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by Dr. John Thomas
This mortified the Jews exceedingly.
They despised Jesus because of his poverty and ignominious death.
A suffering and crucified king was a reproach to the nation in their esteem; and to be put on a level with Gentiles, whom they regarded as "dogs," filled them with indignation and madness against the preachers of such pestilent heresies.
But it was the apostolic mission to withstand their fury with "the testimony of God"; and to establish their preaching by what is written in the law of Moses and the prophets, and by what they had seen and heard, and which was attested by the power of God exhibited in the miracles they performed.
We have, then, arrived at a great truth, namely, that the "one hope of the gospel" preached by the apostles to the Jew first, and afterwards to the Greek, was "the hope of Israel"; that the subject of it was the kingdom of God and Shiloh; and that these were the matters of promise made to the fathers.
It remains for us now to look into this promise so that we may come to understand it well; for its provisions are the things of the kingdom; and to be ignorant of these is to be without understanding, and therefore faithless, of the gospel of Christ.
The apostle Paul, who will be our interpreter, tells us that the promise, which is the subject of the "one hope," was made to "the fathers".
This is a phrase which signifies sometimes the predecessors of the generation of the apostle's time, who were contemporary with the prophets; and at others the fathers Abraham, Isaac, and Jacob.
It is in the latter sense the apostle uses the phrase in connection with "the promises"; for speaking of Abraham, Isaac, and Jacob he says: "These all died in faith not having received the promises"; that is, the things contained in the promise: and after adding "a cloud of witnesses," who lived in after ages, and who illustrated their faith in the promise made to the fathers, he concludes by saying, "These all, having received a good report through faith, received not the promise: God having provided some better thing for us, that they without us should not be made perfect," by a resurrection from the dead to inherit the kingdom.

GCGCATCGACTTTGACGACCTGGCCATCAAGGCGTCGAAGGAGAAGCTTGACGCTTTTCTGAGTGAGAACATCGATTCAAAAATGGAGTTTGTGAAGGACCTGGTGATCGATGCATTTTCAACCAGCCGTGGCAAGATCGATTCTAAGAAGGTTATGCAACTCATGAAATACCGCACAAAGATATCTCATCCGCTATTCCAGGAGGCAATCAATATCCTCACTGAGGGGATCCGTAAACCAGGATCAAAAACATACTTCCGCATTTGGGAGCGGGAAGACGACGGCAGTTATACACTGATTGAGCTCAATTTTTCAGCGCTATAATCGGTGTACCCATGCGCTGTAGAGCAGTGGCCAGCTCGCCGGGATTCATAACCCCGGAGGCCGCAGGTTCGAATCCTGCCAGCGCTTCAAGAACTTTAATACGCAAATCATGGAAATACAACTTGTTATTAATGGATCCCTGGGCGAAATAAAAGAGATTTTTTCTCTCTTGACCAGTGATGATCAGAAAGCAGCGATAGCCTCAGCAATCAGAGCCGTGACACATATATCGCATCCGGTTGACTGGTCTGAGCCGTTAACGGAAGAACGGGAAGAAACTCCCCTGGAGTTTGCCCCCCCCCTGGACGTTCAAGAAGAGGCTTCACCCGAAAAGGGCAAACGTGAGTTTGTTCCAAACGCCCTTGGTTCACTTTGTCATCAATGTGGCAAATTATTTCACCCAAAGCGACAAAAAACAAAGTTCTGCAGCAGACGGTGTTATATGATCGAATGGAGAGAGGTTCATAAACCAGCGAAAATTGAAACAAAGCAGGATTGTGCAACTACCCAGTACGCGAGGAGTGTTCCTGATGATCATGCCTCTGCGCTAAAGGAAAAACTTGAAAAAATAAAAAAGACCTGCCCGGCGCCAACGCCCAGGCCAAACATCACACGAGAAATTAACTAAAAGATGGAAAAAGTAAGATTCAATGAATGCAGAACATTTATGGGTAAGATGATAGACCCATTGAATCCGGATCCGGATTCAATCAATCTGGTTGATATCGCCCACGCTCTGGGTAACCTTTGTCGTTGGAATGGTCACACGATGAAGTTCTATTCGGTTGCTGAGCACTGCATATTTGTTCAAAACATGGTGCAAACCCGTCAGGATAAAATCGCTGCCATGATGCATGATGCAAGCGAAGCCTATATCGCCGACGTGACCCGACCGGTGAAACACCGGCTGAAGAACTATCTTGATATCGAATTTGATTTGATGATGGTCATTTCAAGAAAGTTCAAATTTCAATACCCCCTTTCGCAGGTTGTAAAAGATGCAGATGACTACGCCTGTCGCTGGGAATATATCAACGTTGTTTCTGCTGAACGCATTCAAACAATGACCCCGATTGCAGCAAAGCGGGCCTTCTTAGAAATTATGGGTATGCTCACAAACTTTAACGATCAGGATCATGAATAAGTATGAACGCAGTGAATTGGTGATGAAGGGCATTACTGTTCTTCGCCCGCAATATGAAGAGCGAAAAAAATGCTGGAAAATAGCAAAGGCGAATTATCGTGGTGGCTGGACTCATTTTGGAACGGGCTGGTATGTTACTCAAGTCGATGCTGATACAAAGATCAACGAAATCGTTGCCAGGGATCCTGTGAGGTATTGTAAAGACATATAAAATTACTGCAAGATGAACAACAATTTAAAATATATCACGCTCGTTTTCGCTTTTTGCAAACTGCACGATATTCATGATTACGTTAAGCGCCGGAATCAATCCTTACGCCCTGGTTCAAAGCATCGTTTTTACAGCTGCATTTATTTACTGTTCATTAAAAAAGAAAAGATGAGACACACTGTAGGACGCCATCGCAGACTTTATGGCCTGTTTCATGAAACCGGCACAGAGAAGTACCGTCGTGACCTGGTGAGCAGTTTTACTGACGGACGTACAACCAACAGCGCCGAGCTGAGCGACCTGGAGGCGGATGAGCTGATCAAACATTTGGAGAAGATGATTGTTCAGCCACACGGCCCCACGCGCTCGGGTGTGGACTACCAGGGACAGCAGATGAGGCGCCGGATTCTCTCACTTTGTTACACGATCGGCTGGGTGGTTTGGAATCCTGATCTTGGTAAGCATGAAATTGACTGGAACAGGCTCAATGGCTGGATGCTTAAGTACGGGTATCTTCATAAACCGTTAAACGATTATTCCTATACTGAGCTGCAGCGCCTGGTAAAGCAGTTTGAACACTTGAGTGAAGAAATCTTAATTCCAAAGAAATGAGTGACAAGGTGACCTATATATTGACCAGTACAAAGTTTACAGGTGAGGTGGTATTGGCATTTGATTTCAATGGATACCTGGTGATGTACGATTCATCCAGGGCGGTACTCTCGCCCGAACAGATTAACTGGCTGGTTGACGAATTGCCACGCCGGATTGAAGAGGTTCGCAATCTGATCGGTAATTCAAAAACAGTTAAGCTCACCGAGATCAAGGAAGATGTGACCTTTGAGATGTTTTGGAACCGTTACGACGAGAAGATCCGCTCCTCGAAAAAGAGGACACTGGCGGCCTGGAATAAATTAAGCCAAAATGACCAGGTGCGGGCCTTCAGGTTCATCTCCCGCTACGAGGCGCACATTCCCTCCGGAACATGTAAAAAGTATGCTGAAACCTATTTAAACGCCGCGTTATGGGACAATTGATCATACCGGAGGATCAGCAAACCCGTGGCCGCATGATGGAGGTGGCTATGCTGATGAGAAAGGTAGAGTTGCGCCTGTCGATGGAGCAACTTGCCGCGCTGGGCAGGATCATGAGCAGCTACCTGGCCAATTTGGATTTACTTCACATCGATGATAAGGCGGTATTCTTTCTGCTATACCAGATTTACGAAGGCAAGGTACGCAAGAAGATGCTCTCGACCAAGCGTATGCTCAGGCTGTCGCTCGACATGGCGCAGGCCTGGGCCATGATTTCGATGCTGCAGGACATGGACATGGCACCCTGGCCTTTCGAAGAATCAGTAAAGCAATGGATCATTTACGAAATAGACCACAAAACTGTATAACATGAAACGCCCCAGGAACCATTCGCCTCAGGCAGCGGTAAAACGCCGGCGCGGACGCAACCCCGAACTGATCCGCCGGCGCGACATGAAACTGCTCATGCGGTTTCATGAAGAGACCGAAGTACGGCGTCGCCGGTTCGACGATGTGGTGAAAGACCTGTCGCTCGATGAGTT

They must rise from the dust before they can receive the promise.
They are imperfect now, being in ruins.
But when they are re-fashioned by the Spirit of God, and spring forth glorious, incorruptible, and powerful men, "equal to the Elohim," they will have been "made perfect" and fit for the kingdom of God.
But they are not to be thus perfect until all the believers of the promise are brought in; for all the faithful of all previous ages are to be perfected together.
The study of the promises unconnected with the study of the fathers is impossible.
Those who are ignorant of the biographies of Abraham, Isaac, and Jacob must be ignorant of the gospel; for these patriarchs were the depositories of the promises which constitute the gospel-hope; and of them, Abraham is especially designated as him that hath the promises -- to;n e]conta ta;" ejpaggeliva".
It is for this reason that a man must become of Abraham's seed by adoption through Jesus Christ.
Unless a son of Abraham by a like faith and disposition with him, neither Jew nor Gentile can share in Abraham's estate.
It is only Abraham's spiritual family that can divide with him the promises he holds.
God has made him the spiritual father of mankind; and the Lord Jesus, the elder brother of the family.
If, therefore, a man become a brother of Jesus, he at the same time becomes a son of Abraham; for Jesus is Abraham's seed, and was in the loins of Isaac, when Abraham offered his only son, and received him from the dead again, in a figure.
If the reader understand this matter, he will fully comprehend the meaning of the apostle's saying, that believers "are all the children of God (being Abraham's) by faith in Christ Jesus.
For as many as have been baptized into Christ have put on Christ.
And if Christ's, then Abraham's seed, and heirs according to the promise".